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Close Encounters

Harvard Film Archive is pleased to inaugurate a new series of ongoing programs that brings members of the community together with its archival holdings. Each month, we invite a guest to select a favorite film from the Archive and to introduce the work to the public. We are gratified to begin our series with the selections of two particularly distinguished members of the Cambridge community: Robert Brustein, noted director, playwright, and critic, artistic director of the American Repertory Theatre, and director of the Loeb Drama Center; and Sally Fitzgerald, biographer of Flannery O’Connor and editor of Flannery O’Connor Collected Works (Library of America, 1988) and The Habit of Being: Letters of Flannery O’Connor (Noonday, 1988).


March 25 (Saturday) 4 pm

Wise Blood

Introduced by Sally Fitzgerald
Directed by John Huston
US 1980, 35mm, color, 108 min.
With Brad Dourif, Ned Beatty, Harry Dean Stanton

One of Huston’s best late works, Wise Blood presents a singular tale of hell and salvation in its portrayal of a young man (Dourif) who returns from the army, stages a doomed private rebellion, and establishes the "Church of Truth Without Jesus Christ."

Part comedy, part tragedy, part philosophical farce, Huston manages to imbue this version of Flannery O’Connor’s remarkable first novel with the same zest with which it was written. We present the film as a \tribute to O’Connor, on the seventy-fifth anniversary of her birth. As Vincent Canby of the New York Times has noted, "This is not Elmer Gantry land or Marjoe material. Wise Blood is an American classic set in that particular O’Connor country where the rational and irrational intersect and become, for one blinding moment, the same thing."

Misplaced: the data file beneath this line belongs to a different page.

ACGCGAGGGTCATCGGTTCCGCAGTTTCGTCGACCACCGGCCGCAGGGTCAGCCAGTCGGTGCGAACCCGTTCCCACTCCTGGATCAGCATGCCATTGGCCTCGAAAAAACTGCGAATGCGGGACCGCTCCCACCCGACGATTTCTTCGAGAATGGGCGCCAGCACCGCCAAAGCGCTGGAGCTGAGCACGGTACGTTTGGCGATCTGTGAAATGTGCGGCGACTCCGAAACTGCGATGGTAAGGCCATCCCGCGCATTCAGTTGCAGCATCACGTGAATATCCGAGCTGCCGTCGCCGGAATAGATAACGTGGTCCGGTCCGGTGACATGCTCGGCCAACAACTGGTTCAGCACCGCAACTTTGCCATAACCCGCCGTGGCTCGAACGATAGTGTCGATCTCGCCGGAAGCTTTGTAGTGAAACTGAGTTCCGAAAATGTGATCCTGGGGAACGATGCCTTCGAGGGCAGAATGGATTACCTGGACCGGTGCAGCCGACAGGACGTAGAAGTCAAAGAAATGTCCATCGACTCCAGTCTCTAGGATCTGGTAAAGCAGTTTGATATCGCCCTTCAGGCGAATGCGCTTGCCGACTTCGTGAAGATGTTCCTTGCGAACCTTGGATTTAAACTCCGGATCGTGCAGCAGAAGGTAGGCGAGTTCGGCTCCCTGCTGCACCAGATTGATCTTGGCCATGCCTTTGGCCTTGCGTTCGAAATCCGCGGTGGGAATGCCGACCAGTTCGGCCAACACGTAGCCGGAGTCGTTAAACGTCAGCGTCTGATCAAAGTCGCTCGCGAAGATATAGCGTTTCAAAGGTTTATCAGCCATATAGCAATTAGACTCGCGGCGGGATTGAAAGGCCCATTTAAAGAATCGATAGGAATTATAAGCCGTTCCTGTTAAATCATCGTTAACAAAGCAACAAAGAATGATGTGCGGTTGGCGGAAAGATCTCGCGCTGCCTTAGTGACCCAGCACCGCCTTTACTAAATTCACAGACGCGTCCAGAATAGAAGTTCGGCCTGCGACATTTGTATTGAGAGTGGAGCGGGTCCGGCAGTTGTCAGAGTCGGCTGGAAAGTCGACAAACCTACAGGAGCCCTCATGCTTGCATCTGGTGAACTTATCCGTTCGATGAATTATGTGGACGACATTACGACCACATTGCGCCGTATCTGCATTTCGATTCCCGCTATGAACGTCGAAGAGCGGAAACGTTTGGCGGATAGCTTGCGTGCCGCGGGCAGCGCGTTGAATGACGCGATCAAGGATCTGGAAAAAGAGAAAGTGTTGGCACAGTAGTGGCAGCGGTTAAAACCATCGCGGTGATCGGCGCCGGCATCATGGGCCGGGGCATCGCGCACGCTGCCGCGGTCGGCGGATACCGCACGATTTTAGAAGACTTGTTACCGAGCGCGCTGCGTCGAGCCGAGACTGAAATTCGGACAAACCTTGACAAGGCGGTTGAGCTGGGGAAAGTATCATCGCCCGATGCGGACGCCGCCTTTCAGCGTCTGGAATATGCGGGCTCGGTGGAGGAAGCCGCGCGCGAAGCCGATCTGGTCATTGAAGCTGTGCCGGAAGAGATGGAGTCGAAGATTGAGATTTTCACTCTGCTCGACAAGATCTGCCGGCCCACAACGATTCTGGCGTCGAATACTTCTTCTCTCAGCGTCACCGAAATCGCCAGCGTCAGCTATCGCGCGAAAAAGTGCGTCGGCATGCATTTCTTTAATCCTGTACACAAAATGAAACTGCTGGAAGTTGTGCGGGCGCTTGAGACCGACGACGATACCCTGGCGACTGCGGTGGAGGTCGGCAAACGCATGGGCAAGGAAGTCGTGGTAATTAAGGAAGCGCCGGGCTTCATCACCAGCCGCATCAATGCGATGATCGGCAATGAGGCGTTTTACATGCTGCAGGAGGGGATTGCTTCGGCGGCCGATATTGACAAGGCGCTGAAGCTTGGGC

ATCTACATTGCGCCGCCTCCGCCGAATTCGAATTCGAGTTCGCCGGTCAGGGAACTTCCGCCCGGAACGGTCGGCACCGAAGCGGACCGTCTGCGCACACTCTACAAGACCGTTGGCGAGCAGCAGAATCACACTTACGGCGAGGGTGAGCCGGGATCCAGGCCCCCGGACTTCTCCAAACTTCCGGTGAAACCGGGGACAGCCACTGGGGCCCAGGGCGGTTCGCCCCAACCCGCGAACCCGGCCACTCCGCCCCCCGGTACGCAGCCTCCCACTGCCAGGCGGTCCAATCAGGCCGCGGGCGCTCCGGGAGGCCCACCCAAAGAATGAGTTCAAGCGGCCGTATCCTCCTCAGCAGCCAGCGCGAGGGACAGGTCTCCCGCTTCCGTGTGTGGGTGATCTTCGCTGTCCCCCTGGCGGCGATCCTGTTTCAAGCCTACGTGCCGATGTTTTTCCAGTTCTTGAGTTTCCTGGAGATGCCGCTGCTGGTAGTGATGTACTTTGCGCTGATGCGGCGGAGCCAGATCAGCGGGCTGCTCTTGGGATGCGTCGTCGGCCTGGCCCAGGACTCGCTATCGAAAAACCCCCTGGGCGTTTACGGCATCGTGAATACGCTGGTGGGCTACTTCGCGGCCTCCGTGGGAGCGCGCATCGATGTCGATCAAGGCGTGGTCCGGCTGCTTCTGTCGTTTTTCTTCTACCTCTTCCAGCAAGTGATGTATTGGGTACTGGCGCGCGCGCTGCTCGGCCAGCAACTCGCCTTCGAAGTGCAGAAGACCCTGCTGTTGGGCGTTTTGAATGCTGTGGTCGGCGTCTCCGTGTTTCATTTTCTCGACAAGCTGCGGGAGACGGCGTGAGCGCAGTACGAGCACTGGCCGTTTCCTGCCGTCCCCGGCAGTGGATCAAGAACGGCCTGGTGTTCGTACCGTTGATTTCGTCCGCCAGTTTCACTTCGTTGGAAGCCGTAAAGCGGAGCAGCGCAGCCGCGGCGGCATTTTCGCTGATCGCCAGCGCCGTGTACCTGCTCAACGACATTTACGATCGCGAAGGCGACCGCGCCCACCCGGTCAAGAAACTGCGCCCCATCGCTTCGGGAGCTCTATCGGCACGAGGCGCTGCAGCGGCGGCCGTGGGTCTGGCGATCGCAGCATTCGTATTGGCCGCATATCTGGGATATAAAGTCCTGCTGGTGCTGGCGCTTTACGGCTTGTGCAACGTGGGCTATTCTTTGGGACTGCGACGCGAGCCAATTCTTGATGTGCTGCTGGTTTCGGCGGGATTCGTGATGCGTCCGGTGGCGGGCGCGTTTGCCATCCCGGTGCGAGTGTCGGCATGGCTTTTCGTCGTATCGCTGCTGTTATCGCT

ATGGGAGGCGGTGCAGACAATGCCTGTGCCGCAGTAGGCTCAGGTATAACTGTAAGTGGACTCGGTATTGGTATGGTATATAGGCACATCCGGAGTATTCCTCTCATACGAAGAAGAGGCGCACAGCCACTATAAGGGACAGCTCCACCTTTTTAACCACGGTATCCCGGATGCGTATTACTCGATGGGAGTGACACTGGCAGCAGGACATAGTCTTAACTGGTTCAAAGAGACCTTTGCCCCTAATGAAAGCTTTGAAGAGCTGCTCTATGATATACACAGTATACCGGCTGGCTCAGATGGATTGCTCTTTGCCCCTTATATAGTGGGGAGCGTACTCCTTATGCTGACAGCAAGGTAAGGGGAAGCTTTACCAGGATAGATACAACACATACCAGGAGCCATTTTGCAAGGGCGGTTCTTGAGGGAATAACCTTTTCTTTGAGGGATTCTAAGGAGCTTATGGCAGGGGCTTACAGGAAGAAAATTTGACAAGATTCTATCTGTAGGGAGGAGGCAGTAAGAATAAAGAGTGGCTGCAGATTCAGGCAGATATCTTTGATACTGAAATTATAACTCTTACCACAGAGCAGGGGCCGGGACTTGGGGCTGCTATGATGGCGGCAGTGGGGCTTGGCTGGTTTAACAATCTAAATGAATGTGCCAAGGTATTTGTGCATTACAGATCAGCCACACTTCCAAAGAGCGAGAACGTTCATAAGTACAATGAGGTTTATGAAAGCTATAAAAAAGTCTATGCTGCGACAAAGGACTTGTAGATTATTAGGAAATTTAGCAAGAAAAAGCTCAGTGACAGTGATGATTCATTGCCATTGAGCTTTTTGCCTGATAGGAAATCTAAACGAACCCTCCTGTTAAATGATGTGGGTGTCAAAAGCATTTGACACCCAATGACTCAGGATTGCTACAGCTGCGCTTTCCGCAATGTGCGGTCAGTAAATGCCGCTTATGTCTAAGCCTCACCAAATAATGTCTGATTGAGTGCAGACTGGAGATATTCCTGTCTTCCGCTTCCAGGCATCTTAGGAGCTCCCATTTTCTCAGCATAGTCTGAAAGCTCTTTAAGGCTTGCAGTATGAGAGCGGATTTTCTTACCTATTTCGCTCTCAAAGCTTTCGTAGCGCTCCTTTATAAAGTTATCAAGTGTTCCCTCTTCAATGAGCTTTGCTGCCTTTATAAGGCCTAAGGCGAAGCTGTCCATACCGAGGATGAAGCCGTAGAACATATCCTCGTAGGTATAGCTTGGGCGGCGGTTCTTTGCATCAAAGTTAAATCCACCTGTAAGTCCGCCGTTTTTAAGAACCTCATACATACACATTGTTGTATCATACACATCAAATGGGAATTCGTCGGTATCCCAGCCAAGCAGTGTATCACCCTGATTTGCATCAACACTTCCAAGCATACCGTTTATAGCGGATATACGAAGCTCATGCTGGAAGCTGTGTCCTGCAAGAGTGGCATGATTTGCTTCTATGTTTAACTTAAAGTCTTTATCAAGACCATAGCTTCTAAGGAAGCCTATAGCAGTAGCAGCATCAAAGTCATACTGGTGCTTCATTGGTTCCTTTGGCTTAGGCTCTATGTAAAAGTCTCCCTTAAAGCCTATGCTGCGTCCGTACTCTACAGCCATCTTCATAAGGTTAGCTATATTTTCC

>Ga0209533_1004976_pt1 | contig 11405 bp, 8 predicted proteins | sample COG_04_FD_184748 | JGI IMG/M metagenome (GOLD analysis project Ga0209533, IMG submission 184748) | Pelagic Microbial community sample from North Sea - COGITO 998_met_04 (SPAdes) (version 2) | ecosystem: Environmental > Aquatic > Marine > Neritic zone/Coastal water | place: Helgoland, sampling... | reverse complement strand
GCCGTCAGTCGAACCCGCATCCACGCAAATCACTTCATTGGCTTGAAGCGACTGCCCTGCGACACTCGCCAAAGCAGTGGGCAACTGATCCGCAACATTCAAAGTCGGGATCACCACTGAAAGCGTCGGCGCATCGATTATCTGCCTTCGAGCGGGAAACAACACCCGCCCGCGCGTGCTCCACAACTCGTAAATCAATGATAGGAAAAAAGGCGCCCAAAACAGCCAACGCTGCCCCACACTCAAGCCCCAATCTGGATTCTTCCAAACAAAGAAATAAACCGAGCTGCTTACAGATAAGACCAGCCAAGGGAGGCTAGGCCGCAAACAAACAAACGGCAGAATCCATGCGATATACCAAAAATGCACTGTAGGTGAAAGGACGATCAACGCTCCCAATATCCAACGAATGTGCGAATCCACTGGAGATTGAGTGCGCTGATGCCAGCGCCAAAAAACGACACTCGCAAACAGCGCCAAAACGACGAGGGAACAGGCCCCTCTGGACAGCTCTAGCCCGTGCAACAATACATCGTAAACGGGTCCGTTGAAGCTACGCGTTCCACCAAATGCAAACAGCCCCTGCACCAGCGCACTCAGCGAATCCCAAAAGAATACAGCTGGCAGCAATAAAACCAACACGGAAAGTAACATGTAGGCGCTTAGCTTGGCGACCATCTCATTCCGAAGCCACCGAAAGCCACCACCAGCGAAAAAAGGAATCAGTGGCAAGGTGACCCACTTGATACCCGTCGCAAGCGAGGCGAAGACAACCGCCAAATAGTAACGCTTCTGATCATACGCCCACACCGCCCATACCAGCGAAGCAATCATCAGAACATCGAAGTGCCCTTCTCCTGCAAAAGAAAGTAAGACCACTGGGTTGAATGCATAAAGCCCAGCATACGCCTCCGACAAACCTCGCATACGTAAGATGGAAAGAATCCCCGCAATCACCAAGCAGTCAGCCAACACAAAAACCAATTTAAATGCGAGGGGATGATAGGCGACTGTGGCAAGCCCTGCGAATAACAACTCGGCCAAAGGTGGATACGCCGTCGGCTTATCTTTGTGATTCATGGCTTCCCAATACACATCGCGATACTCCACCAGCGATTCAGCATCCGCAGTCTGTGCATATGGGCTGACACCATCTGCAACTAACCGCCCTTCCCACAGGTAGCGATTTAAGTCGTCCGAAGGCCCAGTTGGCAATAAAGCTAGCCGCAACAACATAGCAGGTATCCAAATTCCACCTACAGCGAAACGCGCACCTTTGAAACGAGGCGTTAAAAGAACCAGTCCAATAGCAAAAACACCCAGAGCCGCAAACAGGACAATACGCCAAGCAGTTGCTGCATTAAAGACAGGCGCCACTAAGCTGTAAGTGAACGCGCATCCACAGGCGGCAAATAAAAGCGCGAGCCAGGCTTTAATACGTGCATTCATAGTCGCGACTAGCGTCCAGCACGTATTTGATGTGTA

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April 5 (Wednesday) 8:15 pm

Jacob's Ladder

Introduced by Robert Brustein
Directed by Adrian Lyne
US 1990, 35mm, color, 115 min.
With Tim Robbins, Elizabeth Peña, Danny Aiello

Visually astounding and truly frightening, Adrian Lyne’s hallucinogenic film centers on a Vietnam veteran (Robbins) whose life shifts seamlessly between past, present, and future—between reality and terrifying illusion. Deeply affected by his experiences in Vietnam, including being dosed with a derivative of LSD to increase his capacity for killing, Jacob experiences multiple realities: divorced and living with another woman; married and successful with children; dead on a field-hospital table in Vietnam. Robbins’s remarkable performance as a man experiencing the baddest of bad trips anchors this challenging work.

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